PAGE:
Wednesday, February 5, 2014
Leneuoti Tuaua and five other plaintiffs who are challenging federal laws that deny U.S. citizenship to people born in American Samoa will have their day in court, now that the D.C. Circuit has denied the Government’s request to summarily affirm a district judge’s earlier dismissal of the case. The challenged federal laws label Mr. Tuaua and others born in American Samoa as “nationals, but not citizens, of the United States,” meaning they are Americans, just not citizens. The inferior status of “non-citizen U.S. national” – which today is limited to people born in American Samoa – can impact voting rights, employment opportunities, military service, immigration sponsorship, and more. American Samoa, which is located in the South Pacific, has been part of the United States for more than a century. It has among the highest rates of U.S. military service of any U.S. jurisdiction, with a casualty rate in Iraq and Afghanistan more than seven times the national average.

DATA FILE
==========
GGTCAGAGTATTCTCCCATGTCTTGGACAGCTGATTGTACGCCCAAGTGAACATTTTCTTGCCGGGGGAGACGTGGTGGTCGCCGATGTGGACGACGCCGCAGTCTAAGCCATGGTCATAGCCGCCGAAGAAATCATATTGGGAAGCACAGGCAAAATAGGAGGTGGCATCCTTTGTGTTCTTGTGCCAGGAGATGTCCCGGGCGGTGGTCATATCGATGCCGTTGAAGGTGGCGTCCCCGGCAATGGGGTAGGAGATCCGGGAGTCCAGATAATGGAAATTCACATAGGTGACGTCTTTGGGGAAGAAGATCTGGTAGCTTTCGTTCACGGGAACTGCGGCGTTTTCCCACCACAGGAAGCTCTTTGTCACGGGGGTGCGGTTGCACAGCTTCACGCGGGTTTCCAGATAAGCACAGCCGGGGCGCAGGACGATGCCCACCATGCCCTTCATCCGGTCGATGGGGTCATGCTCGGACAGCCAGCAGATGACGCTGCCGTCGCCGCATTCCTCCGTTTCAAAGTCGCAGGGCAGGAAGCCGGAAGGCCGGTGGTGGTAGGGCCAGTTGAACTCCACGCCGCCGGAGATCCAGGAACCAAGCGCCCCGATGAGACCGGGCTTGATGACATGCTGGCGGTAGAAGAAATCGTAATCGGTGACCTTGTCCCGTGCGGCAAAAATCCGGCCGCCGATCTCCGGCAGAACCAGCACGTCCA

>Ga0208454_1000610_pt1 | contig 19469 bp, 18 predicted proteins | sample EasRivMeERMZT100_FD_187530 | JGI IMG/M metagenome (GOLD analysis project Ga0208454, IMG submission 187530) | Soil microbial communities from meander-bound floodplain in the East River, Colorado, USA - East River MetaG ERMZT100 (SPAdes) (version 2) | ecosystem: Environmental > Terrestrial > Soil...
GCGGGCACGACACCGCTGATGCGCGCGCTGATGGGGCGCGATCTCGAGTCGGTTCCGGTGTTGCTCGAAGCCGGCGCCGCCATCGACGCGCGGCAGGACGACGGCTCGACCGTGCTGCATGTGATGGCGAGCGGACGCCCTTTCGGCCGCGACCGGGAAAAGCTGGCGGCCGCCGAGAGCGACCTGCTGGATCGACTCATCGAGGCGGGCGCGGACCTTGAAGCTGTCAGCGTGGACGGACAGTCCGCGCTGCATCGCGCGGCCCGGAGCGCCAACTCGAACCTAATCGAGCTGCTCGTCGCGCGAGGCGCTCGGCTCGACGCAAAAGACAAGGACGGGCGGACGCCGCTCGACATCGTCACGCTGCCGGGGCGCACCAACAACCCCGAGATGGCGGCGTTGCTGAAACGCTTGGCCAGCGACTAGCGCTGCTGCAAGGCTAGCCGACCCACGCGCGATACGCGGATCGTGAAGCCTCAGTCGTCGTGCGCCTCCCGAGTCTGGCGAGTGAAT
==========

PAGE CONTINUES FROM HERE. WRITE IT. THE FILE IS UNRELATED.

Read the full press release on the case from "We the People."
It is expected that the D.C. Circuit will issue a scheduling order in the coming weeks, with briefing to take place over the next several months and an oral argument possible this summer. Serving as co-counsel in Tuaua is Arnold & Porter LLP, an international law firm, and Charles V. Ala’ilima, a prominent American Samoan attorney.